Welcome to the Africa Centre for HIV/AIDS Management
The Africa Centre for HIV/AIDS Management focusses on education, research, and community service related to HIV and AIDS management in the world of work. The Centre offers the most comprehensive postgraduate training programmes on HIV and AIDS management in the world, with students from more than 40 countries successfully completing these programmes over the last 17 years.
The Centre's diploma and degree programmes are endorsed by many international agencies. The Postgraduate Diploma in the Management of HIV and AIDS (PgDip) is designed for people who need the skills to develop and manage programmes related to HIV and AIDS. On successful completion of the PgDip, this qualification can lead to a Mphil degree and then a PhD.
The Africa Centre welcomes the new Research/teaching assistants joining us in September 2019.
- (Ms) Masibulele Sishuba (with Masters in Public Health), assisting part-time in research projects at the Centre
- (Ms) Antoniette Kuboya (Social worker with Masters in HIV/AIDS management). She is assisting us part-time in a current research project and supporting adhoc with students who are struggling with their research projects.
- (Ms) Tantaswa Ndlelana is a Social Justice activists from Gugulethu's Movement for Change and Social Justice. She is assisting in the UNAIDS/Africa Centre research project.
Keeping it in the family – Mother and Son graduate PgDip and Mphil together
Shireen Strauss and her son, Aidan, both recently successfully completed their Mphil degree and PgDip in HIV/AIDS Management. This Namibian mother and son combination received their respective qualifications at the recent April 2019 graduation ceremony of Stellenbosch University.
Shireen, who already holds multiple qualifications including a Bphil in Sustainable Development, works in international development and for PEPFAR. She says that the MPhil HIV/AIDS Management has given her indispensable knowledge and confidence to interact and relate to the epidemic as a development professional. Says Shireen, “the qualification can open so many doors. If you choose your research study judiciously and purposefully, it can indeed give you a career boost." Most importantly, Shireen says that she learnt that in order to make a meaningful contribution to the attainment of epidemic control, a sustainable response to HIV/AIDS in people-focused development is best accomplished through a trilateral approach, involving government, private sector and civil society. “This is what the degree equips you with."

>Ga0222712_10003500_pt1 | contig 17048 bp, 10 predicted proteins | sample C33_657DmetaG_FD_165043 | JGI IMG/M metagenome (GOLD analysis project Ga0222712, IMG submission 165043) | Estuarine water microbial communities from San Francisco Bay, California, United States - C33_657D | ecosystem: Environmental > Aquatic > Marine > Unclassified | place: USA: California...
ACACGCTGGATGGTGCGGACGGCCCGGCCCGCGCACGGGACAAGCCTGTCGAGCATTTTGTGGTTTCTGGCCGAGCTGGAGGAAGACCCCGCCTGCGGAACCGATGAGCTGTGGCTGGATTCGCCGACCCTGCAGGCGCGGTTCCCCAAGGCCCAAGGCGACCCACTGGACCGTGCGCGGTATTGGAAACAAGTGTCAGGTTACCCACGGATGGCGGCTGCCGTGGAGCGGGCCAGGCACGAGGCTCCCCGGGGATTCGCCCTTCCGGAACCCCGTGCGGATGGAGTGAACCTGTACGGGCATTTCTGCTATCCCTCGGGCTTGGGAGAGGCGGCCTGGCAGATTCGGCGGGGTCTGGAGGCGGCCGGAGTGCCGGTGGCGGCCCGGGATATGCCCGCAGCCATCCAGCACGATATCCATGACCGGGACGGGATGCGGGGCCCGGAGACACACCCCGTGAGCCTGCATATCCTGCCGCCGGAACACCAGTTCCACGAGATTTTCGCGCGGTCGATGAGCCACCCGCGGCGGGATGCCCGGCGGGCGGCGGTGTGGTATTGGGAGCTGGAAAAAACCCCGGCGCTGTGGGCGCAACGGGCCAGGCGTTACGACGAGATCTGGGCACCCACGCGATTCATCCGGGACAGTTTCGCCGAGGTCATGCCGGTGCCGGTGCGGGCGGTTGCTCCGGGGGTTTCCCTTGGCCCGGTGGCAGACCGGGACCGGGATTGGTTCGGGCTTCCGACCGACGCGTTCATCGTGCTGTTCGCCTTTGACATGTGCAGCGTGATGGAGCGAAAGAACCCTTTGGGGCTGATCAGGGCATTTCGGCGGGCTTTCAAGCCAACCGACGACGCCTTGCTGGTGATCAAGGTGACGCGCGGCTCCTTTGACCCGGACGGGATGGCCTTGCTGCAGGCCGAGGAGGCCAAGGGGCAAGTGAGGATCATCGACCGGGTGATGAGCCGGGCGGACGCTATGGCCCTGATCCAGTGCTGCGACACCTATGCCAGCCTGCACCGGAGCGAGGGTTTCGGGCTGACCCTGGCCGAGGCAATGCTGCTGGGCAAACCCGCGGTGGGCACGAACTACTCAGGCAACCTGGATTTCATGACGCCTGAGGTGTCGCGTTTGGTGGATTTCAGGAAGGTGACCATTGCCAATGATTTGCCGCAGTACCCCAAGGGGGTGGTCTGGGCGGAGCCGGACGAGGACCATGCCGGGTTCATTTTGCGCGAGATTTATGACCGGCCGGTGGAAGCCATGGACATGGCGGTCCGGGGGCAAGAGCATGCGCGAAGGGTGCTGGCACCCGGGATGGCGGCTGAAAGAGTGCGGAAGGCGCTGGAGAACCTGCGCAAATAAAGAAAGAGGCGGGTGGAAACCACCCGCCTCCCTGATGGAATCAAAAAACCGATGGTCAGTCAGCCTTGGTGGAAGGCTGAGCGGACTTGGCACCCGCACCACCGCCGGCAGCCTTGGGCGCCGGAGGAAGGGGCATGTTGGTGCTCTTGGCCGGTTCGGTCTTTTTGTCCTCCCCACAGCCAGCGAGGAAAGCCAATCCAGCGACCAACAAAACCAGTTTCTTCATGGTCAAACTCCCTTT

According to Aidan, his mom was his inspritation because she did so well in her studies at the Centre. Aidan, who also holds a Bachelor of Science degree in Biomedical Science apart from the recently obtained PGDip, is currently pursuing the Mphil in HIV/AIDS Management and hope to graduate in March 2020. Says Aidan, “I actually enjoy studying at the Centre, and look forward to the rest of the year as my MPhil research project unfolds". Aidan's personal goal to be where it matters and making a difference in people's lives. “I believe that my research or the profession that I will eventually choose, will hopefully enhance this goal. The HIV/AIDS epidemic robs the planet of its most valuable resource….the people, therefore saving lives is at the forefront of a development strategy; and I want to be part of it".
The Africa Centre wishes these two excellent scholars all the best for their current and future academic endeavours!
Africa Centre Mphil students shine at the 9th SAAIDS Conference
The Africa Centre for HIV/AIDS Management had a record number of accepted presentations for the recent 9th SA AIDS Conference held from 11-14 June 2019 at the Durban ICC. In total, five ex-Mphil students' research outputs were accepted: Four students were accepted to do oral presentations and one student was accepted to do a poster presentation. The oral presentations were: Mr Tsepo Mako (“The success and failures of PrEP-the perspective of discordant couples at Lesotho Defence Force"), Ms Monica Mutetwa (“An explorative study into shortages and understaffing of professional medical staff: A case study at Bonda Mission Hospital, Zimbabwe), Ms Mandu Mguli (“The Blesser-Blessee Phenomenon and HIV: The perceptions and attitudes of young women on the factors that influence their peers to engage in inter-generational sexual relationships in Mofolo Central and Dube Townships"), and Ms Refiloe Ntoi (“The importance of task-shifting in the management of HIV and AIDS as understood by nursing students at the Nursing & Primary Health Care Institute in Durban, South Africa"). Ms Juliane Kum's research (“Reducing HIV related stigma and increasing access to voluntary counseling and testing") was accepted for a poster presentation.
Says, Mr Tsepo Mako (pictured) about his experience at the conference, “Being part of this event was a moment to cherish over an over again. The reception from registration to the speakers' room was fantastic. When the time came for my presentation, the chair gave a very colourful introduction about me and this gave me a lot of courage to present my research findings. I felt so humbled by being on that stage and I got to appreciate how far I have grown academically". Tsepo, who excelled during his presentation, says that the conference was an eye opener to him and that he will forever be thankful to have been a part of it. Well done to Tsepo and fellow Mphil students!